Pakistan has gone through this boom and bust cycles many times before: an import-driven boom, balance of payments crisis, International Monetary Fund (IMF) bailout, stabilisation, a period of growth and then back to a crisis. This time is no different.

---------

These facts suggest that the reasons for Pakistan’s poor export performance are deep and structural. The 2019-20 improvement in the current account deficit has been largely the result of more than a $5bn fall in energy imports and (possibly one-off) record rise in the worker’s remittances as overseas Pakistanis return following the huge surge in unemployment across the globe including in the Middle East.

It is wrong to focus on just the so-called twin deficits: current account and fiscal. These are just symptoms of much wider and deeper issues including Pakistan’s chronically low savings and investments rate compared to its GDP. I would call them intellectual and capacity deficits. We need a growth model.

An exports-led growth model has lifted hundreds of millions out of poverty in countries like China, South Korea, Taiwan and Singapore. China invested heavily in education, particularly science and technology, as well as in heavy engineering and other capital-intensive industries. Foreign investors looking for trained and low-cost workers found no shortage of human talent as the ‘communist’ China had invested heavily in basic education and its Special Economic Zones (SEZs) jump-started the labour-intensive exports-led industrial revolution that has transformed China.

Tax concessions and government-guaranteed yields may have succeeded in attracting investments in the energy sector but this is an unsustainable model. Economic progress cannot be imported or borrowed. It has to come from long term pursuit of appropriate strategies through policies implemented consistently through competent governance. A successful national growth plan must have a 3D strategy: deregulate, devolve, and digitise.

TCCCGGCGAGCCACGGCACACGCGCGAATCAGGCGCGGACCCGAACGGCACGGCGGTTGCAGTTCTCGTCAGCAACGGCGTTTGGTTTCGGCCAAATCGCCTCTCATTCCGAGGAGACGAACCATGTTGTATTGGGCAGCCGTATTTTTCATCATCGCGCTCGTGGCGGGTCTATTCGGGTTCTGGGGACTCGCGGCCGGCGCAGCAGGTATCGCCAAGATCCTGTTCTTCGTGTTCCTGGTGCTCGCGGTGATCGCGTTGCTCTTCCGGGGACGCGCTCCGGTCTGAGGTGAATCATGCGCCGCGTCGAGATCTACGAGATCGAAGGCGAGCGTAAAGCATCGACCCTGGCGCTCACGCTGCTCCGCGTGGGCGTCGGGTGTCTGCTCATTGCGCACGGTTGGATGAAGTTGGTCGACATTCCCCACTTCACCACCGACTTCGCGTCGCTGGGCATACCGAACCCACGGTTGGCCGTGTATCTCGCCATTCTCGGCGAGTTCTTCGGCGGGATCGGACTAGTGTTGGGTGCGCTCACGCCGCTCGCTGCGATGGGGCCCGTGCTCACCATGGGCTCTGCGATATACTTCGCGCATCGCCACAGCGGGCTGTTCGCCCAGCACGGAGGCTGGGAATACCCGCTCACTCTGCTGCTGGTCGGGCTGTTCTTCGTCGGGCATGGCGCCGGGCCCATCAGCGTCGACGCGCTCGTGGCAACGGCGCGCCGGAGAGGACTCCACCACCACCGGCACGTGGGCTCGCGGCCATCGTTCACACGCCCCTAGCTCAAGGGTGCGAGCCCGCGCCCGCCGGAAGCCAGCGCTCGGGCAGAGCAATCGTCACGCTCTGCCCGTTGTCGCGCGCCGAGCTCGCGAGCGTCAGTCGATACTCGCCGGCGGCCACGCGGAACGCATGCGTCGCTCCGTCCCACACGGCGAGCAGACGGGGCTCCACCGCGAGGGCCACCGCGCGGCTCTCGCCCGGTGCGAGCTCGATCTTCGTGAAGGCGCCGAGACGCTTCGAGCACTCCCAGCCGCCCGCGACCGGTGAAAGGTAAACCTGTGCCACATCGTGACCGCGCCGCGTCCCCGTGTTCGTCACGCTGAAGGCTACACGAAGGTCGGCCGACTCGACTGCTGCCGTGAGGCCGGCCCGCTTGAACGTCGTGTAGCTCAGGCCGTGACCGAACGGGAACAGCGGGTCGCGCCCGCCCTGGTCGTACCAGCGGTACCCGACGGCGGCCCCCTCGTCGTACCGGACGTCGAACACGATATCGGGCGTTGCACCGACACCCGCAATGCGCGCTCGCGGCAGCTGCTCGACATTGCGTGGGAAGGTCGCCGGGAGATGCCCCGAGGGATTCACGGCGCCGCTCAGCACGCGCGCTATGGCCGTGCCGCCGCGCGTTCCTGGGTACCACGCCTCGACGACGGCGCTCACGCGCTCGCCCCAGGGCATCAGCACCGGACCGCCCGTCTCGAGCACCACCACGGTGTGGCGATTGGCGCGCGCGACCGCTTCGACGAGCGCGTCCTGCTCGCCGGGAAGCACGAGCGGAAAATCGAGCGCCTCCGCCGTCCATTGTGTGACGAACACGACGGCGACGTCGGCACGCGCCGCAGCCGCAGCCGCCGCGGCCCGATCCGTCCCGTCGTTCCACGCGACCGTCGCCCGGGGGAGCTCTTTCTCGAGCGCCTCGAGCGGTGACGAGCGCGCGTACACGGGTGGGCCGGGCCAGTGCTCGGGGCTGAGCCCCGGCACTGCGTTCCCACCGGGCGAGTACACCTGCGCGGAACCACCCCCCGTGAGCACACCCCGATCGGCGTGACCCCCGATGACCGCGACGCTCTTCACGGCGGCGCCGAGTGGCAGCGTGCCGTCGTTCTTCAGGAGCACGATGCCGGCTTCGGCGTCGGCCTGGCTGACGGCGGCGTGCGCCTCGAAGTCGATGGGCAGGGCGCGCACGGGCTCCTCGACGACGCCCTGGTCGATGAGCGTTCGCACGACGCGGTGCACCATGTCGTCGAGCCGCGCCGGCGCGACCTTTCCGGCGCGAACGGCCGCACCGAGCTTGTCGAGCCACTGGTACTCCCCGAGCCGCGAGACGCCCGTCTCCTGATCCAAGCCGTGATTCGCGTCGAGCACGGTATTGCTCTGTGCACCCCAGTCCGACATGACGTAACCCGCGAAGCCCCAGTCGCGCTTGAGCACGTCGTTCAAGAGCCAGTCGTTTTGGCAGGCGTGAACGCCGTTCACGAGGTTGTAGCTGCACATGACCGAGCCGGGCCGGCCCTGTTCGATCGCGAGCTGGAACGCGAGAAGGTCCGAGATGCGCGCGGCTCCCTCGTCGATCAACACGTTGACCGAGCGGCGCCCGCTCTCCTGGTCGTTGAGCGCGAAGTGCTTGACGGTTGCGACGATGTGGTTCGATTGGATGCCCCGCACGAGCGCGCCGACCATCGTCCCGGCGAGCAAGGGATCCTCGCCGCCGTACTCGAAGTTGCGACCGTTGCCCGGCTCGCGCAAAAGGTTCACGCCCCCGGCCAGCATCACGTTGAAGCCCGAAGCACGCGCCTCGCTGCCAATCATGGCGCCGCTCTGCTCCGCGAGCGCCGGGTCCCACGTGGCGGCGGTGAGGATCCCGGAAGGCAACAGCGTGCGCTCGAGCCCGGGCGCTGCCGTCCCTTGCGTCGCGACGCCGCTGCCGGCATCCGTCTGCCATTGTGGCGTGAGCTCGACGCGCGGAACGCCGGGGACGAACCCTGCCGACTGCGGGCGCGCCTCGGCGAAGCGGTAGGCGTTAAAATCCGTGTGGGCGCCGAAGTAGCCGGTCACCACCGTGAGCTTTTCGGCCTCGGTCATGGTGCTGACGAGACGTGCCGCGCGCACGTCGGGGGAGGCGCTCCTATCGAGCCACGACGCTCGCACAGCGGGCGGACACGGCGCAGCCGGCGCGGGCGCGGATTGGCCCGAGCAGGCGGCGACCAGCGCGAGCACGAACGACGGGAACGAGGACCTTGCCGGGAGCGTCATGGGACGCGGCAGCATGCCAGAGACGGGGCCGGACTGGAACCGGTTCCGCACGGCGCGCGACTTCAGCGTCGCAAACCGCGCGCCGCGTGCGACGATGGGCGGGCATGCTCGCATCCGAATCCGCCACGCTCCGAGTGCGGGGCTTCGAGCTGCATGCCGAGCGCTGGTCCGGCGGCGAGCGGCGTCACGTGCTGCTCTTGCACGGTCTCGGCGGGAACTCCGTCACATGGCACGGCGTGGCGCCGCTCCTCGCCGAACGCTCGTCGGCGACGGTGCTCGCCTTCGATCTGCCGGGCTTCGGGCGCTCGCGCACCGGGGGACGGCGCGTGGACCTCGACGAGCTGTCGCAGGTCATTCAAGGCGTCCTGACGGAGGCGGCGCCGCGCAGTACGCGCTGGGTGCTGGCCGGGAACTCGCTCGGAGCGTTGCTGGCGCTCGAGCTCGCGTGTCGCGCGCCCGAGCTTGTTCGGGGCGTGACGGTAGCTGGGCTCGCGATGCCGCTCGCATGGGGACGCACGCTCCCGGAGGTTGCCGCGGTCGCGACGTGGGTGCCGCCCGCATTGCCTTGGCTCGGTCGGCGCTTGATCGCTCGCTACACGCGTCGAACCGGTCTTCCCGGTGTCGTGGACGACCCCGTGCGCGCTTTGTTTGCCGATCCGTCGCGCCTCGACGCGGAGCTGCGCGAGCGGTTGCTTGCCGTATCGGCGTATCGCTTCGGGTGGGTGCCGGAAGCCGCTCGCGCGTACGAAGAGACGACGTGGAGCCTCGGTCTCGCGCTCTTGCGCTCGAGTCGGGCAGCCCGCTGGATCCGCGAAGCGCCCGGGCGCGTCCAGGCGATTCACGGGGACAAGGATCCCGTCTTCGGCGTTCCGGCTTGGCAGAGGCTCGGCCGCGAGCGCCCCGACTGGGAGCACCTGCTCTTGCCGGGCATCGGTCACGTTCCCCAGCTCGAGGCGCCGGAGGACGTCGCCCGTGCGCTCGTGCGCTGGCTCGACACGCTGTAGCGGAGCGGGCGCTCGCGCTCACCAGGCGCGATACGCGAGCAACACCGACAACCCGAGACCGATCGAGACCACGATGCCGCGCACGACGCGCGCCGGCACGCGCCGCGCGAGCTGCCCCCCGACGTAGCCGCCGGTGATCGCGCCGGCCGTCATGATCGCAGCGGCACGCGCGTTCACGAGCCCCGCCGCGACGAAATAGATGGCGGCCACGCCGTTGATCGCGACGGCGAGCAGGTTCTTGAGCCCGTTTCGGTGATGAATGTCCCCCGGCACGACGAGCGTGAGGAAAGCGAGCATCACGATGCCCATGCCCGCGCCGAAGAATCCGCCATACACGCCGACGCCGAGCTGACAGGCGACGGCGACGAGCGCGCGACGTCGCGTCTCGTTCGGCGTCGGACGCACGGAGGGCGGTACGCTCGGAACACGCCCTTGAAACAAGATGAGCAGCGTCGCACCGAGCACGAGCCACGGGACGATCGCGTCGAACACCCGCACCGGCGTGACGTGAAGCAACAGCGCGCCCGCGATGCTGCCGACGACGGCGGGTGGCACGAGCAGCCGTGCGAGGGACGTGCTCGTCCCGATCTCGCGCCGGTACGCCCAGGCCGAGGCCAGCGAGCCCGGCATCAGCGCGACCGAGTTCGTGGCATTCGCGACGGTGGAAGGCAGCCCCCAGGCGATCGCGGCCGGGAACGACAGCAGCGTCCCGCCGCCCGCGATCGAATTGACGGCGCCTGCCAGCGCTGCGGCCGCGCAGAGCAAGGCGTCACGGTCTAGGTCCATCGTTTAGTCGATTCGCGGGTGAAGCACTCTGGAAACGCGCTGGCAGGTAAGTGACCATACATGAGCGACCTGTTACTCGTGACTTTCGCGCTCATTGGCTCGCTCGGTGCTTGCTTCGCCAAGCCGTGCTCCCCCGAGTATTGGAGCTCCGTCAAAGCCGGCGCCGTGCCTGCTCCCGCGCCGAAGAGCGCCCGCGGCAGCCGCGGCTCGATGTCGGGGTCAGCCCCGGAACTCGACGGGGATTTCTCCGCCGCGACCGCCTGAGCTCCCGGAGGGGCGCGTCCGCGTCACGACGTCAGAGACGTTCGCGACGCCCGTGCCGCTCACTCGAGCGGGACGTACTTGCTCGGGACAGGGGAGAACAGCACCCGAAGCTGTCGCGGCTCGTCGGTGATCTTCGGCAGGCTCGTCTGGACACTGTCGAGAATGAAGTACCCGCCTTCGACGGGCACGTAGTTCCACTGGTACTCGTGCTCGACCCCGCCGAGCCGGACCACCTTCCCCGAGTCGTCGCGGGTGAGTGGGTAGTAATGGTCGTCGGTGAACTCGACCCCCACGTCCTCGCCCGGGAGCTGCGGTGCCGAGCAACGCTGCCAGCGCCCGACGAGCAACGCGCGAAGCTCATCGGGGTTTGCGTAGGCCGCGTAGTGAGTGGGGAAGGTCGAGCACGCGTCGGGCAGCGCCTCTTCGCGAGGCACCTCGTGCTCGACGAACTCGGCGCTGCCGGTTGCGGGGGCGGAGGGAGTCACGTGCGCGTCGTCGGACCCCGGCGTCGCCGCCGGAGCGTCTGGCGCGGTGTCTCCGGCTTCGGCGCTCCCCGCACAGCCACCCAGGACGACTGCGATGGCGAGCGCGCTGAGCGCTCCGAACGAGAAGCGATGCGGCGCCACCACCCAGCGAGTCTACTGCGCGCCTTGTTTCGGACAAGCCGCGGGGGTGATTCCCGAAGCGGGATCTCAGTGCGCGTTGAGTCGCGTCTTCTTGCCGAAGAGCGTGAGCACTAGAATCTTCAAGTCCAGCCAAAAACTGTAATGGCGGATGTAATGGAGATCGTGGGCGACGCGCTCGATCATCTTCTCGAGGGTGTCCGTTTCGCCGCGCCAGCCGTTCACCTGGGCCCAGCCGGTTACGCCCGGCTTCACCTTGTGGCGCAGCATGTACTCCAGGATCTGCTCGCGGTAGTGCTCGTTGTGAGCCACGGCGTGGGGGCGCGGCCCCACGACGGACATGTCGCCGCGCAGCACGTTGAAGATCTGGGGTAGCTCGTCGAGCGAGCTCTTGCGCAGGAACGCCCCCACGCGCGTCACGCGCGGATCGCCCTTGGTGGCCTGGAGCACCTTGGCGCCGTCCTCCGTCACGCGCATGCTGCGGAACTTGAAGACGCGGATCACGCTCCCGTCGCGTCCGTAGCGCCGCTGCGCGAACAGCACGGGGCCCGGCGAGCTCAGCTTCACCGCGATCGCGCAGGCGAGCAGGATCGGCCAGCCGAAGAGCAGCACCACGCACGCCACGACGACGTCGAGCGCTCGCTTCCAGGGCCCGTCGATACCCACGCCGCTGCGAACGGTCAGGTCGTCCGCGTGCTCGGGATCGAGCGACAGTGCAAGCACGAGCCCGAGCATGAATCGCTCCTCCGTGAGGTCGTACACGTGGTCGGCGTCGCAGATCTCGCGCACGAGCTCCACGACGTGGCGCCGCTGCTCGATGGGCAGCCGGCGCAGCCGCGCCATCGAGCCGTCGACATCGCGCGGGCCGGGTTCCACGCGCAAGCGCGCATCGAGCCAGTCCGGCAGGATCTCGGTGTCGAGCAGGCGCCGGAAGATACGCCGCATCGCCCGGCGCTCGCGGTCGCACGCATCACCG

Deregulation is essential to harness the energies of the private sector (especially medium-size businesses) severely constrained by bureaucratic hurdles and rent-seeking. Without devolution, it is impossible to provide basic services in a country with one of the fastest urbanisation rates, and without digitalisation, Pakistan cannot compete in a world defined by the digital divide as Bill Gates has put it. Imran Khan has three more years to change course. His success or failure would depend on how correctly he identifies the challenges and what resources and people he employs to meet those.


Anonymous said...

Elephant in the room while you remain dependent on the IMF you will not be able to build expertise and capacity behind tariff walls and NO COUNTRY has moved up the export value chain without decades of protection and funding for r&d for its domestic industry.

India built laughable cars and trucks for 50 years.Today no one laughs at Tata cars and trucks.Tata did not suddenly grow a brain overnight its product portfolio today is the result of decades of consistent investment in R&D. Same is true on a bigger scale for companies like Hyundai etc.


samir sardana said...

This is regarding the critique of ANONYMOUS on Fx Reserves,Exports and Borrowings.It is,unfortunately pure nonsense

Case 1

A Pakistani Cement Company with Nil Exports, via Torkhan,has the best USD Balance Sheet,in the world,among all cement units,in the world.Y ? dindooohindoo

It borrowed say 100 Billion Pakistani Rupees,10 years ago.At today's rates,assuming nil loan repayment,it has 650 million USD of Debt.10 years ago,it was perhaps 2 Billion USD.Caramba !

If it calculates it Capacity Cost in USD,id.est 650 million USD of Debt PLUS Equity at Today USD rates DIVIDED BY THE CEMENT CAPACITY = lowest COST IN THE WORLD

SO THERE IS NO ADVANTAGE,TO BORROW IN USD !

CASE 2

Take a Pakistani Exporter of Textiles.It took a Loan 10 years ago ,of 100 Billion Rupees.IT HAS NIL FX LOANS.Its debt,when taken was USD 2 Billion ,and TODAY it is at USD 650 Million (with no loan repayment).Its exports are getting the BENEFIT OF USD APPRECIATION.It has the best of both the worlds.

SO THERE IS NO ADVANTAGE, TO BORROW IN USD !

Suppose it exports worth 10 Billion Rupees per annum (as per their forecast then) and took a loan of 10 years receivables, in USD- which is 2 Billion USD,10 years ago.Today,w/o loan repayment, it would have a debt of USD 8 Billion